Urinary Kallikrein Excretion in Normal Man
Relationships to Sodium Intake and Sodium-Retaining Steroids
The urinary excretion of kallikrein, a renal enzyme that cleaves the potent vasodilator kinin, kallidin, from kininogen, was measured in normal volunteers by three different assays, one of which was a bioassay. When sodium intake was changed from ad libitum or 109 mEq/day to 9 mEq/day, daily kallikrein excretion increased progressively in every subject to a mean maximal value that was 271% of control by day 7; an increase in sodium intake to 259 mEq/day resulted in the return of kallikrein excretion to control values. Urinary excretion of amylase, a protein with a molecular weight similar to that of kallikrein, did not change when sodium intake was changed, but plasma renin activity and aldosterone excretion changed appropriately. In subjects on a constant-sodium (109 mEq/day), constant-potassium (100 mEq/day) diet, fludrocortisone, 0.5 mg/day for 10 days, increased kallikrein excretion to a mean maximal value that was 203% of control. In subjects on a diet containing 9 mEq sodium/day, elevated kallikrein excretion decreased during treatment with spironolactone, 400 mg/day. Rapid administration of water (1 or 2 liters in 30 minutes, orally) or rapid infusion of 2.4 liters of normal saline did not significantly alter urinary kallikrein excretion despite large changes in urine volume or sodium excretion. Thus, kallikrein excretion appears to be directly related to the effective level of circulating sodium-retaining steroid. The findings are consistent with a role for the kallikrein-kinin system in the renal response to sodium-retaining hormones.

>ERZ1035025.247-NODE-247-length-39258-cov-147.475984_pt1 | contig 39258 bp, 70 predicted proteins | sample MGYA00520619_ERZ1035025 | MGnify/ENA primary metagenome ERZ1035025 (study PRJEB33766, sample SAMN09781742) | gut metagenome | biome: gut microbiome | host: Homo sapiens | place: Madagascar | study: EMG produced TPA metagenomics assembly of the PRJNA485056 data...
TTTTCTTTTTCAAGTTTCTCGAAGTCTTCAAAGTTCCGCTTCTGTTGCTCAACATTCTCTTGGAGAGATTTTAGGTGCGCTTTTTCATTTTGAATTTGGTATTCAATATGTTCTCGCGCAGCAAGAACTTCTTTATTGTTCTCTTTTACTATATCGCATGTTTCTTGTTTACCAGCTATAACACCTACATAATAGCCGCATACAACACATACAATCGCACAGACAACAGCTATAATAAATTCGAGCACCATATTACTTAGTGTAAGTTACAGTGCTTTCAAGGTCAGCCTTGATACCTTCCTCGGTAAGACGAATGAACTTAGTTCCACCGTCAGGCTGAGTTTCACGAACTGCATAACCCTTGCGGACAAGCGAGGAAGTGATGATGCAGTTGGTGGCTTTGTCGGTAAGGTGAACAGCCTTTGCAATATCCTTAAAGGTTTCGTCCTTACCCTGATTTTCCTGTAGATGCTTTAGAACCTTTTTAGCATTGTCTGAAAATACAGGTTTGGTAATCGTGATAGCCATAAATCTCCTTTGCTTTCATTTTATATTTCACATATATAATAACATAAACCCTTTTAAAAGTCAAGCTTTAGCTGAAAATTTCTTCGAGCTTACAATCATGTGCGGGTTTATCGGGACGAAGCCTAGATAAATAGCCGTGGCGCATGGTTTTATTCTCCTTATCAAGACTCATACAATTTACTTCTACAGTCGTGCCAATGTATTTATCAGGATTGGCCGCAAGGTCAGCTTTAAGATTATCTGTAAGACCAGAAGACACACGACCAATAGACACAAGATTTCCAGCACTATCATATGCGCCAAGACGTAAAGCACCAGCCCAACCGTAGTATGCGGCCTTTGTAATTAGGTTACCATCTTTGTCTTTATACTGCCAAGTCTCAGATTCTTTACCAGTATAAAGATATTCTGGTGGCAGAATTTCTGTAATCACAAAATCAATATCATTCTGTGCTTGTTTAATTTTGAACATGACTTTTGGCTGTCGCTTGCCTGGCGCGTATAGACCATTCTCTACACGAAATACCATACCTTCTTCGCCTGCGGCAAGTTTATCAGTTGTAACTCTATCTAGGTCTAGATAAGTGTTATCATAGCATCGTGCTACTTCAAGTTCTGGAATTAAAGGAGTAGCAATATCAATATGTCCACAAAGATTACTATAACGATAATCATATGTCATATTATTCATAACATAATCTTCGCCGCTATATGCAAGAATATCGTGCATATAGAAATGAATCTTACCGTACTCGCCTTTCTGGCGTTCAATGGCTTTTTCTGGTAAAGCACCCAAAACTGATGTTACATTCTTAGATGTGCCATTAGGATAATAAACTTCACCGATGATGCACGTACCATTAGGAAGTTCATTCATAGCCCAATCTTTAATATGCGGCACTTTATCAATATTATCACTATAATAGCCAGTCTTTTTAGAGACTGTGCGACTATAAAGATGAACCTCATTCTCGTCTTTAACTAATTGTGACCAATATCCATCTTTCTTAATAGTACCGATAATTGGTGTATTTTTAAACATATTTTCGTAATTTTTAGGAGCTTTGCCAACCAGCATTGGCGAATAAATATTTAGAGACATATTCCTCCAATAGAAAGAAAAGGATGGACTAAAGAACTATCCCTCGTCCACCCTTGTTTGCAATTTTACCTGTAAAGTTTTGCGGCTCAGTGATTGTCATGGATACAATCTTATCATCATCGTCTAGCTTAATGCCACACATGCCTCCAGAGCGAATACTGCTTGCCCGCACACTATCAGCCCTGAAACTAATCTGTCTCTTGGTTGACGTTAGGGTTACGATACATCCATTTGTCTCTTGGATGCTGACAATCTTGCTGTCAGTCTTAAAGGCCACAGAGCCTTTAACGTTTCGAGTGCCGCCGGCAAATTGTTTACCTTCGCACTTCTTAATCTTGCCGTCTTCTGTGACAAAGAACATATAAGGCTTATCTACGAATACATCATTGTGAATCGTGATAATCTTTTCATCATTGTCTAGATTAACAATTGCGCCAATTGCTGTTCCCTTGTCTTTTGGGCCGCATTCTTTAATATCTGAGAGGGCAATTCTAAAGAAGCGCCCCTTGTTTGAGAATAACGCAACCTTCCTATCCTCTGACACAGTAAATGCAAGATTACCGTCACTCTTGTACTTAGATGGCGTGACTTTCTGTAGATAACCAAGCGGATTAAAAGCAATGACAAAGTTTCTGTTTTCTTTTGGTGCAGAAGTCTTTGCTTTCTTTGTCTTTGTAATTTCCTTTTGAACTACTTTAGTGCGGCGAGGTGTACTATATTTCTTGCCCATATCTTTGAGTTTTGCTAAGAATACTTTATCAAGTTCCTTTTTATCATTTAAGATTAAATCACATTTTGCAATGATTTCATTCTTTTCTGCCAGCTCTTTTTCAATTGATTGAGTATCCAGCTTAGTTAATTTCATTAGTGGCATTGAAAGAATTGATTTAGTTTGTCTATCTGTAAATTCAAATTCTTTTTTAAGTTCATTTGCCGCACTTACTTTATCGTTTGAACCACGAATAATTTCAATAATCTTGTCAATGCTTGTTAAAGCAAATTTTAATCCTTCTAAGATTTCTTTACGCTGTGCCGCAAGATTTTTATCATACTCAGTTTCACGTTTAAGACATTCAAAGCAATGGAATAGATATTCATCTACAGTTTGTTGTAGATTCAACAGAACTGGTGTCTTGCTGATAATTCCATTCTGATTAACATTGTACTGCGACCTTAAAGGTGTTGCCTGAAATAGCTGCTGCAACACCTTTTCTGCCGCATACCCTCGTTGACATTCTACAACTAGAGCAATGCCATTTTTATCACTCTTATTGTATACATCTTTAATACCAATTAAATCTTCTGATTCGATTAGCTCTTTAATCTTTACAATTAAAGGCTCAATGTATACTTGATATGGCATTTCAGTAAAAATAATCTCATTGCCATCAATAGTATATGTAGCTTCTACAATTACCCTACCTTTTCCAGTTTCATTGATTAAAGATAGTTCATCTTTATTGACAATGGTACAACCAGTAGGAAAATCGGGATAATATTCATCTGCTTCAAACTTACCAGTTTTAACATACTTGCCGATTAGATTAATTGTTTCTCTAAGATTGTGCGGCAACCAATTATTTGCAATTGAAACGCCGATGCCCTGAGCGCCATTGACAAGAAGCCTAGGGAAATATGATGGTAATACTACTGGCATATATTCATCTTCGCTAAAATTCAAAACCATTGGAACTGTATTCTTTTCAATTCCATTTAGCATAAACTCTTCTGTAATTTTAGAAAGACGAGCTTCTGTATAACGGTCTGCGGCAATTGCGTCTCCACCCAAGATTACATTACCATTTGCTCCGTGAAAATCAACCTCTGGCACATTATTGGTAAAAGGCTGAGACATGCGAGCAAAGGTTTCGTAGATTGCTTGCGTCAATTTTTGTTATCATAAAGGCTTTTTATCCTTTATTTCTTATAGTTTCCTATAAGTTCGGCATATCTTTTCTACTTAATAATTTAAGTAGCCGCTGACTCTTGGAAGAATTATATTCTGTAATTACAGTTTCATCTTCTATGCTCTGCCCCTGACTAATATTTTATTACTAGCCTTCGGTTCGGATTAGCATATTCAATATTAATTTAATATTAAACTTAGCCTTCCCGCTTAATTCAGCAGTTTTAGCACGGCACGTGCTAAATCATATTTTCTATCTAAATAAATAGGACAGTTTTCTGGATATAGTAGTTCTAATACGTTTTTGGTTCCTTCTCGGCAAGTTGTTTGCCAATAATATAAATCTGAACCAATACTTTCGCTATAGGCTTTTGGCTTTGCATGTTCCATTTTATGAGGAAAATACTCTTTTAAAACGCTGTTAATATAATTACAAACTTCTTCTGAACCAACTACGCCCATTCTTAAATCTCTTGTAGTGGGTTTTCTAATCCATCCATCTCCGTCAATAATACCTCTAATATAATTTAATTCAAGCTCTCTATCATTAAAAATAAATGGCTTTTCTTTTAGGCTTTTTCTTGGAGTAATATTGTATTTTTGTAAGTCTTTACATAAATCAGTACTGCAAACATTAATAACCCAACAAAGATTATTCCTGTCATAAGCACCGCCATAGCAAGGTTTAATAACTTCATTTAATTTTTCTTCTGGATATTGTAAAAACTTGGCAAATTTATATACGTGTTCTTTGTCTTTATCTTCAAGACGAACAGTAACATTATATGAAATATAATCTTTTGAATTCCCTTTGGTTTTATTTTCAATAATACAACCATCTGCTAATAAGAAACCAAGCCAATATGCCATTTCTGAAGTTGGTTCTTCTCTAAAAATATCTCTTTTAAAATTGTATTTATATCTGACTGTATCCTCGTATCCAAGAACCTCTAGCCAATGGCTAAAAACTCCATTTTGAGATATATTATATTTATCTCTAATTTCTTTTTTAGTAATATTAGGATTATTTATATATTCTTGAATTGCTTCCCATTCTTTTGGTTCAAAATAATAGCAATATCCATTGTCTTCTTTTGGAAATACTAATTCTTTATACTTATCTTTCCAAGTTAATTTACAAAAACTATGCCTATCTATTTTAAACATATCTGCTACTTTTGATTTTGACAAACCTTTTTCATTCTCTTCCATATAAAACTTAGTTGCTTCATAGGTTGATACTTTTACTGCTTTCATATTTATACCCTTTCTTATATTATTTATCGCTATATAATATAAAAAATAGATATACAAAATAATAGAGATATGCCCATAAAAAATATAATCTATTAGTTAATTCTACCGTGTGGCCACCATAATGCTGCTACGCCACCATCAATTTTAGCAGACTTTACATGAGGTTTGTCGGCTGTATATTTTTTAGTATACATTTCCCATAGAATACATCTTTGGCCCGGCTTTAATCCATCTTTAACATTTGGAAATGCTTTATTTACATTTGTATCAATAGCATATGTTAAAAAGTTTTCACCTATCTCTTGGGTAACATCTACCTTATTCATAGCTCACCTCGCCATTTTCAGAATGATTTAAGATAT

- Accepted August 11, 1974.
- © 1974 American Heart Association, Inc.